The Elections and Kazakhstan’s Foreign Policy: Continuity But For How Long?

25 Jun 2019

The Elections and Kazakhstan’s Foreign Policy: Continuity But For How Long?

Foreign policy was not at center-stage during the 2019 presidential elections in Kazakhstan. The main candidate, Kassym-Jomart Tokayev, selected by Nursultan Nazarbayev and endorsed by the ruling Nur Otan party, pledged to continue the “multi-vector” pragmatic balancing approach practiced for three decades of the country’s independence. However, a closer look at the programs of other candidates and the statement by the ad hoc People’s Assembly (Halyk kurultayi) movement reveal views on a desirable foreign policy and ways of interacting with the world that diverge from the official one.

Candidate Tokayev’s Take On Foreign Policy

Two out of seven presidential candidates articulated foreign policy approaches in their platformsKassym-Jomart Tokayev and Amirzhan Kosanov. Tokayev predictably won the elections. Kosanov, in a major surprise to many, including himself, gained a respectable 16 percent of the vote.

Tokayev has been in the higher echelons of power since early independence. He is a trained diplomat who twice served as Kazakhstan’s Foreign Minister. Thus, Tokayev can be described as the shaper and executor of the country’s pragmatic “multi-vector” foreign policy composed of balancing partnerships with great powers—Russia, China, the U.S., and the E.U., and integrating the national economy into regional and global markets. Despite his special expertise in international affairs, his election platform does not contain foreign policy, it just states continuity with the current policies developed by Nazarbayev, further strengthening the strategic partnerships with Russia, China, the U.S., Central Asian states, the E.U., East Asia and the Middle East, and attracting foreign investments.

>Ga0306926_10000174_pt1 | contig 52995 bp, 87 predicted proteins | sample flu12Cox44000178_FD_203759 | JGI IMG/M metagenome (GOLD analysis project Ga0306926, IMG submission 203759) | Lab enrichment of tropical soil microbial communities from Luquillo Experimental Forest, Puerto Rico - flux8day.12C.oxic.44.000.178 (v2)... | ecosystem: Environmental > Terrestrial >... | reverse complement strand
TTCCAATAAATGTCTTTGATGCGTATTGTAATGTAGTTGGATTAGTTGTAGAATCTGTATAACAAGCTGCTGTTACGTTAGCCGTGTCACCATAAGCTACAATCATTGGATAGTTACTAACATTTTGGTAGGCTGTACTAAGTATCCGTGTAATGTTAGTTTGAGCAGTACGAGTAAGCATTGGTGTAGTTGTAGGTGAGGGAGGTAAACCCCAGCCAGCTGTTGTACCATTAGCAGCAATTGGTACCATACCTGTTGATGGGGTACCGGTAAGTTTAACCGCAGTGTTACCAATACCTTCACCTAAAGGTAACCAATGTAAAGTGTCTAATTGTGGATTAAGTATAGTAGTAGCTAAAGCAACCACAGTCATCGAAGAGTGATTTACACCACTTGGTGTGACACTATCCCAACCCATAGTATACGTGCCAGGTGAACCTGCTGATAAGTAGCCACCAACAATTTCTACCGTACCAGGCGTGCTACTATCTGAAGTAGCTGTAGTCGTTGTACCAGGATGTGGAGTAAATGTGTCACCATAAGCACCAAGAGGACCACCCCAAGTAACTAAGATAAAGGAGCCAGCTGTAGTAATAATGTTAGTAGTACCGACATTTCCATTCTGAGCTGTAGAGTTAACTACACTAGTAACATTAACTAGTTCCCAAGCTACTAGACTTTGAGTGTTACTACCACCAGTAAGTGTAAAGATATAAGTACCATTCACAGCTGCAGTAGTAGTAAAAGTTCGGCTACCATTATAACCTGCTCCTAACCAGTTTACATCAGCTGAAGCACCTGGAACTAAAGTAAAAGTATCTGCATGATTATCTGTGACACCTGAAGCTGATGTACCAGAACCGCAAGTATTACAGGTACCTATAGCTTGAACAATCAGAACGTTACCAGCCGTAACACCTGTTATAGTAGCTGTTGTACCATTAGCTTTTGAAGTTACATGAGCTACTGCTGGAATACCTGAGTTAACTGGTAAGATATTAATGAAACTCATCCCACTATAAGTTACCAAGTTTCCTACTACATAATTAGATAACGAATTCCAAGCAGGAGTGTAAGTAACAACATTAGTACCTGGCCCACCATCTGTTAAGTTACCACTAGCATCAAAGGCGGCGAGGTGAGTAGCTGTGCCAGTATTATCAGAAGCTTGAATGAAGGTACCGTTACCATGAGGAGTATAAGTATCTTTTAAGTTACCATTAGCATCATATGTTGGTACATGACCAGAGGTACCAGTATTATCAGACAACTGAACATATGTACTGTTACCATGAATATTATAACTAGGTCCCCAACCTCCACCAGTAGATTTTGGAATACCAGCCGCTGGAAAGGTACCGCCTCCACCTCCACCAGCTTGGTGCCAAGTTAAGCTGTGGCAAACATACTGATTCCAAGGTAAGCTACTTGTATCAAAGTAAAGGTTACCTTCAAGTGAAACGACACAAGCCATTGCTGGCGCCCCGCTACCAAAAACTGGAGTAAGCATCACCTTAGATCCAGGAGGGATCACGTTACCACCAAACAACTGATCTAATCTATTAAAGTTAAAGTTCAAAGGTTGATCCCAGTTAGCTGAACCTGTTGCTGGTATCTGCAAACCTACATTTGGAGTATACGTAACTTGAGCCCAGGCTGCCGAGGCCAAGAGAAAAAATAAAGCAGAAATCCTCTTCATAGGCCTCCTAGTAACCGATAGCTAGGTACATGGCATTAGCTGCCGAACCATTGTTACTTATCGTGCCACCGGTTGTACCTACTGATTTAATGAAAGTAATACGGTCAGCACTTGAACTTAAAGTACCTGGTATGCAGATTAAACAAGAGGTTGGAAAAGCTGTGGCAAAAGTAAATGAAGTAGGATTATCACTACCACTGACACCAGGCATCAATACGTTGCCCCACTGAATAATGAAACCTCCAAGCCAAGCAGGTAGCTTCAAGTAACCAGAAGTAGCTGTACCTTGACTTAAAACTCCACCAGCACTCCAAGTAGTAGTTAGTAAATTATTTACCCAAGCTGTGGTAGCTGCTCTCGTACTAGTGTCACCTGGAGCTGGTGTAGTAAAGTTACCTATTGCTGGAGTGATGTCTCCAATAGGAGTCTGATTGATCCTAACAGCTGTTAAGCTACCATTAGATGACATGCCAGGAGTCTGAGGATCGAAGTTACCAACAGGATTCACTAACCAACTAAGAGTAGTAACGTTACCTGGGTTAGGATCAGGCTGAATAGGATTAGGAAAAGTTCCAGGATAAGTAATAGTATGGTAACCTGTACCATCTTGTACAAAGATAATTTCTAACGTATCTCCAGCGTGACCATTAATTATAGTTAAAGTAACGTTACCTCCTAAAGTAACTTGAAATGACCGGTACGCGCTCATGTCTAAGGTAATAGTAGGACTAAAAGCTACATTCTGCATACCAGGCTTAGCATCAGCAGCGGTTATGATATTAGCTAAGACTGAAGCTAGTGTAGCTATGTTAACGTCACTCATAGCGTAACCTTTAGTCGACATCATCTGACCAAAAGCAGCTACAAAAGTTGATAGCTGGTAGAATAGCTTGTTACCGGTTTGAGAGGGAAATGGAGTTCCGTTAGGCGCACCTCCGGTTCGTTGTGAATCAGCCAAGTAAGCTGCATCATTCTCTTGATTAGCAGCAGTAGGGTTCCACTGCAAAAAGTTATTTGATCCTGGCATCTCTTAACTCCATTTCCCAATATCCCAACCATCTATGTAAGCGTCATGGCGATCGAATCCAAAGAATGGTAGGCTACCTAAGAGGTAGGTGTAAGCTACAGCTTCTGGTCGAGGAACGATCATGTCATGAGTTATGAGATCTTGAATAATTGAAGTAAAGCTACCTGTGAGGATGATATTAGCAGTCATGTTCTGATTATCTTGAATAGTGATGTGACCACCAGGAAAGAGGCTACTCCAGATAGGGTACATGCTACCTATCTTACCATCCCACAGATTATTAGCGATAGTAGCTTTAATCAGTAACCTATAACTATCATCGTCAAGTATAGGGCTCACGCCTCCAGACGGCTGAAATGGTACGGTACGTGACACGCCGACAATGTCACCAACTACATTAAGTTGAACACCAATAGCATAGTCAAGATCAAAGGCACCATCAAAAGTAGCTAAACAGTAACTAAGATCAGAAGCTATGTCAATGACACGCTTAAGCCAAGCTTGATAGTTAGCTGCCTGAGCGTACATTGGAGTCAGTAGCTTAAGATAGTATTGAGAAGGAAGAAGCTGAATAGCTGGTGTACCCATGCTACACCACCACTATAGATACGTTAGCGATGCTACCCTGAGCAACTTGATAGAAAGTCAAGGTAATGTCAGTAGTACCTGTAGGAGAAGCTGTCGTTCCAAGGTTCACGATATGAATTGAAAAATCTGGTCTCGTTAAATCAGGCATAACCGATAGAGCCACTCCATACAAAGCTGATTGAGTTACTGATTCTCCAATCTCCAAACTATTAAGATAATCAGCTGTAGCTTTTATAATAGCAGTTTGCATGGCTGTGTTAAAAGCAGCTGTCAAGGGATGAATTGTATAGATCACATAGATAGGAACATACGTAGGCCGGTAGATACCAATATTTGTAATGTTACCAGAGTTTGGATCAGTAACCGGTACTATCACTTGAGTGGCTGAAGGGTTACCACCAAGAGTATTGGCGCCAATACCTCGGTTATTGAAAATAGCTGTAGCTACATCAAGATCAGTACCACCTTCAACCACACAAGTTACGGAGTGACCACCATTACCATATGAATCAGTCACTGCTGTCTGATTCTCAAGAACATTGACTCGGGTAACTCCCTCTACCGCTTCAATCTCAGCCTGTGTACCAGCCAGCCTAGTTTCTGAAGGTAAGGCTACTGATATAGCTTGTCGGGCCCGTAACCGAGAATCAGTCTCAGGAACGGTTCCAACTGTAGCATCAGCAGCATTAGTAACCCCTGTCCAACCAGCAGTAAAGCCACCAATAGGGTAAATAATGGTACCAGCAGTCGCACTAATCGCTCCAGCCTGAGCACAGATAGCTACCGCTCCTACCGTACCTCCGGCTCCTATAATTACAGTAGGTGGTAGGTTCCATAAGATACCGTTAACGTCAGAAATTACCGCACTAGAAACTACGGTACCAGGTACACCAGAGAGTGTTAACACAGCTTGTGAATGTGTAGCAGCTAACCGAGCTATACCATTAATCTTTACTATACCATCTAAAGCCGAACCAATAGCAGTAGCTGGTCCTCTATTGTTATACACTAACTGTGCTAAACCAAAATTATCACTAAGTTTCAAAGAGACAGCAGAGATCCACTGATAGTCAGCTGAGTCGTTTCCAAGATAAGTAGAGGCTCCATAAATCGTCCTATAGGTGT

Prior to the elections, in his capacity as interim President, Tokayev made an official visit to Moscow. He was accompanied there by the most powerful figures in Kazakhstan’s political scene, such as the Chair of the National Security Committee Karim Massimov. The goal of the visit was to show respect to the state’s most important strategic partner and possibly reach some agreement on a power transition.  

In the meantime, Nazarbayev visited Bejing for the 2nd Belt and Road Forum, serving as some sort of “proxy” of the new president.

At the end of May, Tokayev had a meeting with the President of the European Council Donald Tusk touring the region in the aftermath of the adoption of the new E.U. strategy for Central Asia and assured him of Kazakhstan’s determination to deepen relations. Nonetheless, his government’s highly problematic conduct during the elections which consisted, of electoral manipulations, an Internet blockade and mass arrest of protestors and random passersby, mire these prospects.

Candidate Kosanov’s Take On Foreign Policy

Unlike Tokayev, Kosanov does not have much expertise in foreign affairs. He is a journalist by training. In 1994-97, he served as Press Secretary of Prime Minister Akezhan Kazhegeldin (currently in exile), and since then he has been in various democratic opposition movements and parties. However, despite the lack of expertise in the area, he provides a more concrete set of ideas. Kosanov proposes to make the European Union as the main vector of Kazakhstan’s foreign policy.  He does not explain this choice, but it logically links with his central agenda of the promotion of human rights and democracy. It can also be traced to the platform of the 2005 united opposition presidential candidate Zharmakhan Tuyakbay that also defined the E.U. vector in Kazakhstan’s foreign policy as its main goal, as it was the best fit for providing long-term security and prosperity of the country.